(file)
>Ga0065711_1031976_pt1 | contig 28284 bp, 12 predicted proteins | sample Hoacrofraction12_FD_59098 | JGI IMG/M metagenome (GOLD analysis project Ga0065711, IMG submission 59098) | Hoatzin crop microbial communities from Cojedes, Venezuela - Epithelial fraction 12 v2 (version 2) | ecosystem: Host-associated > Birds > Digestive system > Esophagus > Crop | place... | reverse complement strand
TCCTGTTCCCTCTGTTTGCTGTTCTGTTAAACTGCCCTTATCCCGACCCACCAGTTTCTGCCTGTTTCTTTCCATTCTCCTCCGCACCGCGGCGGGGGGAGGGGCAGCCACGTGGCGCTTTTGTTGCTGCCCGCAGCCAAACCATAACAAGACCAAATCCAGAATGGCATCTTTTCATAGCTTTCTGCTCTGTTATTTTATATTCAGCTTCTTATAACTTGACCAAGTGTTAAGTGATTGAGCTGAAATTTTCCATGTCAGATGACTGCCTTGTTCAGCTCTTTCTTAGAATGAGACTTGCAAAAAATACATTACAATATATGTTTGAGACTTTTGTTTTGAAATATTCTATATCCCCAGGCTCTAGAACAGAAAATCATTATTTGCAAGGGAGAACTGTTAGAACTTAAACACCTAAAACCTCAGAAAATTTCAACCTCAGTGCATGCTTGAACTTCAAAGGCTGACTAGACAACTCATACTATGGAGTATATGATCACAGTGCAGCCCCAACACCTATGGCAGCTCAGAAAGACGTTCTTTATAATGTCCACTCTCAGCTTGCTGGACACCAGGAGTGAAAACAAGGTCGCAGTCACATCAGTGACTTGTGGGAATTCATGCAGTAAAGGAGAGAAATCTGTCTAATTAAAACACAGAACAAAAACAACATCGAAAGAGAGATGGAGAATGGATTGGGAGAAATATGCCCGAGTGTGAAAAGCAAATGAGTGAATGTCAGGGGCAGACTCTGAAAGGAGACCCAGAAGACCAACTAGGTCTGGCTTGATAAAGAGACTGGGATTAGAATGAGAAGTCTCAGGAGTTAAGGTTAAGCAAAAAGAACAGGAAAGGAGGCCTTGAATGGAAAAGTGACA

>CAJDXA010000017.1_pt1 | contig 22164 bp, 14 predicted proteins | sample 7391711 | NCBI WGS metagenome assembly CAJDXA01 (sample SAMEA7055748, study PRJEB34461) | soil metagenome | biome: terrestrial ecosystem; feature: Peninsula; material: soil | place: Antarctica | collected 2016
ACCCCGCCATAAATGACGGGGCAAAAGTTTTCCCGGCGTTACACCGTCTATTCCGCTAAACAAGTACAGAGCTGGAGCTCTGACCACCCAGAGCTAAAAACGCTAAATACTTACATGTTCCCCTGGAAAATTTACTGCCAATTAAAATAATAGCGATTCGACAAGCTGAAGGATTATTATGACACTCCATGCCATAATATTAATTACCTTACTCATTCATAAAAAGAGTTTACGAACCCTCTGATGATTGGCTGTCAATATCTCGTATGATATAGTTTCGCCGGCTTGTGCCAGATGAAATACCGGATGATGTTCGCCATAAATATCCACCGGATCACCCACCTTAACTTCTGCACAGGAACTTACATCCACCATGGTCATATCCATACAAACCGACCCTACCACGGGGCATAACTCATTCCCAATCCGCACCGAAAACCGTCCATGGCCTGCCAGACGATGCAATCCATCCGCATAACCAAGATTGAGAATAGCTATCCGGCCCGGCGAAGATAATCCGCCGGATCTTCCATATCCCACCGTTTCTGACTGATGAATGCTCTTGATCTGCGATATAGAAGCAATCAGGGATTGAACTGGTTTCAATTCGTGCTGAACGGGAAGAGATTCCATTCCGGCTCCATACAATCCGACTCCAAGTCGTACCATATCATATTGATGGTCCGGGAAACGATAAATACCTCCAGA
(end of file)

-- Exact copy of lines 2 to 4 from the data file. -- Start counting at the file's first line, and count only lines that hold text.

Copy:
TCCTGTTCCCTCTGTTTGCTGTTCTGTTAAACTGCCCTTATCCCGACCCACCAGTTTCTGCCTGTTTCTTTCCATTCTCCTCCGCACCGCGGCGGGGGGAGGGGCAGCCACGTGGCGCTTTTGTTGCTGCCCGCAGCCAAACCATAACAAGACCAAATCCAGAATGGCATCTTTTCATAGCTTTCTGCTCTGTTATTTTATATTCAGCTTCTTATAACTTGACCAAGTGTTAAGTGATTGAGCTGAAATTTTCCATGTCAGATGACTGCCTTGTTCAGCTCTTTCTTAGAATGAGACTTGCAAAAAATACATTACAATATATGTTTGAGACTTTTGTTTTGAAATATTCTATATCCCCAGGCTCTAGAACAGAAAATCATTATTTGCAAGGGAGAACTGTTAGAACTTAAACACCTAAAACCTCAGAAAATTTCAACCTCAGTGCATGCTTGAACTTCAAAGGCTGACTAGACAACTCATACTATGGAGTATATGATCACAGTGCAGCCCCAACACCTATGGCAGCTCAGAAAGACGTTCTTTATAATGTCCACTCTCAGCTTGCTGGACACCAGGAGTGAAAACAAGGTCGCAGTCACATCAGTGACTTGTGGGAATTCATGCAGTAAAGGAGAGAAATCTGTCTAATTAAAACACAGAACAAAAACAACATCGAAAGAGAGATGGAGAATGGATTGGGAGAAATATGCCCGAGTGTGAAAAGCAAATGAGTGAATGTCAGGGGCAGACTCTGAAAGGAGACCCAGAAGACCAACTAGGTCTGGCTTGATAAAGAGACTGGGATTAGAATGAGAAGTCTCAGGAGTTAAGGTTAAGCAAAAAGAACAGGAAAGGAGGCCTTGAATGGAAAAGTGACA

>CAJDXA010000017.1_pt1 | contig 22164 bp, 14 predicted proteins | sample 7391711 | NCBI WGS metagenome assembly CAJDXA01 (sample SAMEA7055748, study PRJEB34461) | soil metagenome | biome: terrestrial ecosystem; feature: Peninsula; material: soil | place: Antarctica | collected 2016
ACCCCGCCATAAATGACGGGGCAAAAGTTTTCCCGGCGTTACACCGTCTATTCCGCTAAACAAGTACAGAGCTGGAGCTCTGACCACCCAGAGCTAAAAACGCTAAATACTTACATGTTCCCCTGGAAAATTTACTGCCAATTAAAATAATAGCGATTCGACAAGCTGAAGGATTATTATGACACTCCATGCCATAATATTAATTACCTTACTCATTCATAAAAAGAGTTTACGAACCCTCTGATGATTGGCTGTCAATATCTCGTATGATATAGTTTCGCCGGCTTGTGCCAGATGAAATACCGGATGATGTTCGCCATAAATATCCACCGGATCACCCACCTTAACTTCTGCACAGGAACTTACATCCACCATGGTCATATCCATACAAACCGACCCTACCACGGGGCATAACTCATTCCCAATCCGCACCGAAAACCGTCCATGGCCTGCCAGACGATGCAATCCATCCGCATAACCAAGATTGAGAATAGCTATCCGGCCCGGCGAAGATAATCCGCCGGATCTTCCATATCCCACCGTTTCTGACTGATGAATGCTCTTGATCTGCGATATAGAAGCAATCAGGGATTGAACTGGTTTCAATTCGTGCTGAACGGGAAGAGATTCCATTCCGGCTCCATACAATCCGACTCCAAGTCGTACCATATCATATTGATGGTCCGGGAAACGATAAATACCTCCAGA